Code (1957), Art. 33, § 74(b), stipulates that a vacancy caused by the death of a nominee for any state or judicial office or a candidate for either house of Congress shall be filled by the State Committee of the political party of which the deceased nominee was a member. But § 75 provides that a local vacancy (in the event of the death of a nominee) shall be filled by the local committees of a county or the legislative districts of Baltimore City. And, although it is not specifically applicable to the situation presented by this case, the provisions of § 56 (c), at least to us, indicate that the State Committee should fill a vacancy only when such vacancy pertains to an officer to be elected by the voters of more than one political subdivision.
All references to code sections throughout this opinion are to Article 33 (Elections) of the 1957 Code.
The words of § 56 (c) relied on by the majority as supporting their interpretation of §§ 74 and 75 seem to us to have a directly opposite effect. Under the provisions of § 56 (c), the state-wide committee is impowered to fill a vacancy due to the lack of a candidate at the primary election "for any officer elected by the voters of more than one county or Baltimore City"; and "in all other instances the vacancy shall be filled by the State central committee of the political subdivision." The phrase "elected by the voters of more than one county or Baltimore City" seems to us to be simply and clearly an elliptical or compressed form of expression meaning "by the voters of more than one county or of more than Baltimore City." The italicized words are, we think, implicit. Without them, the result is indeed strange — the state-wide committee must make a nomination upon which only the voters of Baltimore City may cast their ballots.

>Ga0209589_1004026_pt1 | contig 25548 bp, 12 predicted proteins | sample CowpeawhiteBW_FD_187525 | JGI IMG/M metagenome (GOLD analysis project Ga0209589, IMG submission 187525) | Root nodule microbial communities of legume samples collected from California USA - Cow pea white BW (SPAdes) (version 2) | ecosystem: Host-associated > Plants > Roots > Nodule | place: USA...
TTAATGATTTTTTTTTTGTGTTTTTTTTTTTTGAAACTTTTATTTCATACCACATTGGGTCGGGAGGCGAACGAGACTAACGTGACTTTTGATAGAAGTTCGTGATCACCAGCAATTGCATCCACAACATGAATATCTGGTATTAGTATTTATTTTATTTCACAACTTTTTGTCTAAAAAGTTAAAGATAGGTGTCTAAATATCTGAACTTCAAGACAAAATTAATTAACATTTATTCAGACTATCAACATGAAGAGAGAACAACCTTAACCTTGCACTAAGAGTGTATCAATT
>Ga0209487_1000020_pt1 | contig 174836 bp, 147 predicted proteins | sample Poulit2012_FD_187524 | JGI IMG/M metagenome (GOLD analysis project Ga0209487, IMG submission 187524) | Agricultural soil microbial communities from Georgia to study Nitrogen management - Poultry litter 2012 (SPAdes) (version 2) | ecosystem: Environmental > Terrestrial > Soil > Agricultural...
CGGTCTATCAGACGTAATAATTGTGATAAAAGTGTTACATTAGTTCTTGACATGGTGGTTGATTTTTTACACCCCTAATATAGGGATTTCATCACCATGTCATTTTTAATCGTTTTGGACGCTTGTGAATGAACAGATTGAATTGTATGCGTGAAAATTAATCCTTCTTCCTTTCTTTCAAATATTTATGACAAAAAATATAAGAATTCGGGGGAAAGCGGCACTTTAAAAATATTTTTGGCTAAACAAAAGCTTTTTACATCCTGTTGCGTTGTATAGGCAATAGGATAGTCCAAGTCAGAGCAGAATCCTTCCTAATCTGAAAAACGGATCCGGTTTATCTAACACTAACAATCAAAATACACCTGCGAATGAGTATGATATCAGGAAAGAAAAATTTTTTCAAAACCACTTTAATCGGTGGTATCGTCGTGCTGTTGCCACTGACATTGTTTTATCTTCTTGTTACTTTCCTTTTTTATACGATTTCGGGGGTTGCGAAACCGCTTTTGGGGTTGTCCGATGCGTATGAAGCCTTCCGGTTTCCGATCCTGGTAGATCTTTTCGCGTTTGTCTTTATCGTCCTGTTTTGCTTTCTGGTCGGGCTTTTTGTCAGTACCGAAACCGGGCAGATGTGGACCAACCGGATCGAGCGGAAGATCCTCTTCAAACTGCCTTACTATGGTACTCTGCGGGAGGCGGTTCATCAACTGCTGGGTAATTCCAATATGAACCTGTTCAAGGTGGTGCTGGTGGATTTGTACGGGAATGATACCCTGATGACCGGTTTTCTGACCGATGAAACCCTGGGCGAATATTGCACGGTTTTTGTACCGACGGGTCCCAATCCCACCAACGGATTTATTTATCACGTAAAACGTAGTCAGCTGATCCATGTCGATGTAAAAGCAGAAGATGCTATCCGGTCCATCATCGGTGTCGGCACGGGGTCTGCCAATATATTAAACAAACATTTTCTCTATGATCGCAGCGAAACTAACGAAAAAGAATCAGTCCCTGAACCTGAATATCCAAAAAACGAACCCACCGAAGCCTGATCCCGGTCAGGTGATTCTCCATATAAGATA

Section 75 dealing with local nominations starts off with a general provision. It follows this with a careful provision recognizing the difference which exists in practice between county committees and city-wide committees. In the city, the three members of the city-wide committee from each of the six districts constitute a political committee for the district. We know of no parallel situation in any of the counties. No reason is apparent to us why the General Assembly should have deemed the state-wide committee to be the appropriate nominating body for an office filled only by the voters of Baltimore City, when it clearly did not do so — in fact it did the exact opposite — in the case of offices to be filled by the voters of one county. We do not think the language of either § 56 (c) or of §§ 74 and 75 is properly susceptible of a construction which would bring about so anomalous a result. As reflecting on the general plan for differentiation between offices to be filled by the voters of only one, or of more than one political subdivision, § 55 seems relevant. This specifies the places for filing certificates of candidacy. In general, candidates for offices to be filled by the voters of the entire State or "of any division of a greater extent than one county" file certificates with the Secretary of State (subsection (a) of § 55), and for all other nominations certificates are to "be filed with the supervisors of elections of the respective counties or of Baltimore City, wherein the offices are to be filled by the voters" (subsection (c) of § 55). Here, the reference to Baltimore City seems to us no more necessary or significant than in § 56 (c). We also observe that it is not separately referred to in § 55 (a), which obviously deals with the opposite side of the same coin dealt with in § 55 (c).